A drove of donkeys stands stubbornly in our way. A chorus of ‘no’ echoes around the car. On any other day we’d stop for a chat and a stroke. Not today. Some move a little as I approach. One is parallel with the bonnet looking defiantly at me. He’s not about to budge.
‘Just beep him’ marque 1 advises and I do. I blast the bejaysus out of him. He takes a few steps away and looks back in at us. The look suggests that he’d very much like to give us the finger, if only he could. We reach the gate and marque 1 does it with pit-stop speed. Now it’s over to me to win this race.
A jeep full of men and half naked boys pulls out of a side road in front of us. They snail along the narrow boreen. Some of them are are facing us and leering. There’s a touch of Deliverance about it.
‘Beep them, tell them to let us by, that we’re trying to get a sick bird to hospital’ one of my frustrated crew pipes up. How to get murdered I think to myself and snail up their arse a little tightly instead. They hang a right eventually and we are free to give it some welly. It’s 5.25 and we are 15 k from the village. Oh well.
On the journey they name the bird. Jazz. They talk about how good it feels to be helping him.
‘lt just makes you feel all zingy and alive again’ marque 4 says and they all agree – a rarity. Zingy. Where has he got that from? It fits the moment perfectly. I’m complimented on my racer style driving. Another rarity.
We screech up at the vets at 5.40. They all get out, barefoot, to bring him in while I park the car. Then there are six of us in the tiny waiting area, dwarfing it. The vet’s assistant takes the bird. She wraps him in a blue blanket – like the ones for newborns in a maternity hospital. He looks utterly precious with just his little head peeping out. She takes him into the vet. We sit and stand and wait for some news. She comes back out.
‘The vet says you don’t have to wait. The bird will be in overnight. If the wings are broken, the bird’ and she drops to a whisper directed at me ‘will be put to sleep. If not he will be released.’ We’re all nodding at her.
‘Can we ring tomorrow to find out how he is?’ I ask.
‘Yes, I was just going to say that’ she says and smiles, a kind gentle smile.
‘Oh and boys, thank-you’ she says.
‘You did a good thing, the right thing, bringing him in. Thank-you all’ she says and her eyes are a bit moist looking. Perhaps she’s allergic to feathers.
Light streams in through the crack in the curtains announcing a new day. I’m feeling a little knot of dread and I’m not sure why until marque 5 opens his eyes too.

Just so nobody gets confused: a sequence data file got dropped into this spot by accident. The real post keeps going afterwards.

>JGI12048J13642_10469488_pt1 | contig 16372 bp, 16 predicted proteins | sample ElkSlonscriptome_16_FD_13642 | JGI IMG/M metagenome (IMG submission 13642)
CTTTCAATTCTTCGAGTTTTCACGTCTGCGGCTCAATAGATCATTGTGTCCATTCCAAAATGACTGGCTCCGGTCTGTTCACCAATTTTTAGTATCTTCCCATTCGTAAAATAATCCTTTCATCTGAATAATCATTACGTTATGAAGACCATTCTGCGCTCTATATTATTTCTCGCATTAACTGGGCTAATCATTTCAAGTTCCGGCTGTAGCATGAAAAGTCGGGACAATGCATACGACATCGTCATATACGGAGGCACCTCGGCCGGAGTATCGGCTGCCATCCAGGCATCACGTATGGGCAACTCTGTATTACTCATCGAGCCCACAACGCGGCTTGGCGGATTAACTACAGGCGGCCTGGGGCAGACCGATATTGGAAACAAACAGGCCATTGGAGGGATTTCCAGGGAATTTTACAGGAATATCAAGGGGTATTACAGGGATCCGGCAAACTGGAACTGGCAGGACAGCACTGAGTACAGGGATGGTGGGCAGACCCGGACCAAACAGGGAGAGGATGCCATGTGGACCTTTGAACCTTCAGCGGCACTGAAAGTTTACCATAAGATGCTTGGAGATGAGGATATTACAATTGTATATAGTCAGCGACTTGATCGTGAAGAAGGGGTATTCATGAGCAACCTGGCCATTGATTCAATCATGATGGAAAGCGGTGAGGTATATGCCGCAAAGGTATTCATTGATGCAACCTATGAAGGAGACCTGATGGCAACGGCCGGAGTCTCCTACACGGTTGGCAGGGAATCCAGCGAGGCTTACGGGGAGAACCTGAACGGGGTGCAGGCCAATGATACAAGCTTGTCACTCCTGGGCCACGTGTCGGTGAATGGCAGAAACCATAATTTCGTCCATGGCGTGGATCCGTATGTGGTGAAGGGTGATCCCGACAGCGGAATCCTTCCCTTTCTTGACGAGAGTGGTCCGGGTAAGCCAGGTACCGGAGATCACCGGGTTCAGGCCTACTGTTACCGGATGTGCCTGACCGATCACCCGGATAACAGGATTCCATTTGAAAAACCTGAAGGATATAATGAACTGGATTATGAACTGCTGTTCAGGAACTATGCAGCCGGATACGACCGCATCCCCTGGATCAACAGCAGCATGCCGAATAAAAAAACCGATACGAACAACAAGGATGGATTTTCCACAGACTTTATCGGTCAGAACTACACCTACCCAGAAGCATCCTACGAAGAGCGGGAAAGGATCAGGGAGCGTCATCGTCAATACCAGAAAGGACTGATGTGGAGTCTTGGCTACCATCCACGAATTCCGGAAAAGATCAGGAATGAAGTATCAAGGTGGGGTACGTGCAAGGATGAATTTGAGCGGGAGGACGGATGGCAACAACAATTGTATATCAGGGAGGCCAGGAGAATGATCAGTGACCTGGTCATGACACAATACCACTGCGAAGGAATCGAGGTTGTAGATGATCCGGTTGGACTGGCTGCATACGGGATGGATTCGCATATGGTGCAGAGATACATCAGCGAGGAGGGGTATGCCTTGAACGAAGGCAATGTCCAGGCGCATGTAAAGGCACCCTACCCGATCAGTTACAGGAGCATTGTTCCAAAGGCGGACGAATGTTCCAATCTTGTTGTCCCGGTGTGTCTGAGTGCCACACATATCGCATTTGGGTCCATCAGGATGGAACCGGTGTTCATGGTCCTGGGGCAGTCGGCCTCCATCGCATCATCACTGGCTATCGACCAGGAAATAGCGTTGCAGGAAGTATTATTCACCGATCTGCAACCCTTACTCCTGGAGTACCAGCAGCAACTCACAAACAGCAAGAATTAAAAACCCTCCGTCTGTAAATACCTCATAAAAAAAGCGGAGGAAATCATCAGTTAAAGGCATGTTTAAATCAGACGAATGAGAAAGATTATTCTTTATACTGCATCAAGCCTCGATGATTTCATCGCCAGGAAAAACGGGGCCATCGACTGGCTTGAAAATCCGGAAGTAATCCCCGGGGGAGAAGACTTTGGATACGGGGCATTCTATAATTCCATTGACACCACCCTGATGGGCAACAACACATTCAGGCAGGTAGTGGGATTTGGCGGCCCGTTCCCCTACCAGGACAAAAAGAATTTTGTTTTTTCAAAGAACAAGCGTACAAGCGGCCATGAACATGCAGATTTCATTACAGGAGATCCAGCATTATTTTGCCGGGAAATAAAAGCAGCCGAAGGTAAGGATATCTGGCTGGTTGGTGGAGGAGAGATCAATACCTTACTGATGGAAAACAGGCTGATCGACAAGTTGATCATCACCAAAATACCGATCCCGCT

‘Ring the hospital and find out how Jazz is’ he says. Ah yes, Jazz. I don’t want to ring. I’m afraid to find out. I put it off, brew a few coffees, forget to eat something. Then they are all up with their expectant faces. They all want to know except me. I take a deep breath, step out onto the balcony and dial. The cheerful voice on the end of the line is not the same person as was on last night. She will, she says, have to find out. She will ring me back. If I were a smoker this would be an excellent time to reach for one. She doesn’t leave me hanging long though. It is with much regret that she passes on the news that Jazz did not make it. She fills the picture in beautifully. Jazz was two or three weeks old and was born with a deformity which meant that he would never fly. The parents would’ve kept him alive at first, feeding him. But after a while they would’ve pushed him out of the nest. He was not viable in the wild without being able to fly. When we found him and brought him to the vet he was severely dehydrated and starving. The vet put him on fluids and medication. Then when he checked him at 10 o’clock last night he had died.
There’s a moment of silence when I deliver the news. Then they talk amongst themselves about how at least Jazz would’ve been comfortable and felt cared for in his last hours. How from the time he was pushed out of the nest he must’ve felt afraid all the time. How he would not have felt afraid coming towards his death. How it still feels good to have tried to help.
‘Can we go and collect him?’ marque 2 asks as if it’s a perfectly reasonable request.
‘What? For what?’
‘For a funeral. We can bring him back down to the beach where he’s from and give him a lovely funeral’.
Aaagh… Enough already! I manage to dodge that one, masterful mother that I am. But we are here at his beach again today and marque 2 finds a white feather that he shed yesterday in the tarpaulin stretcher. He waves it at me.
‘Keep it’ I say to him.
‘Yes I’m going to’ he says.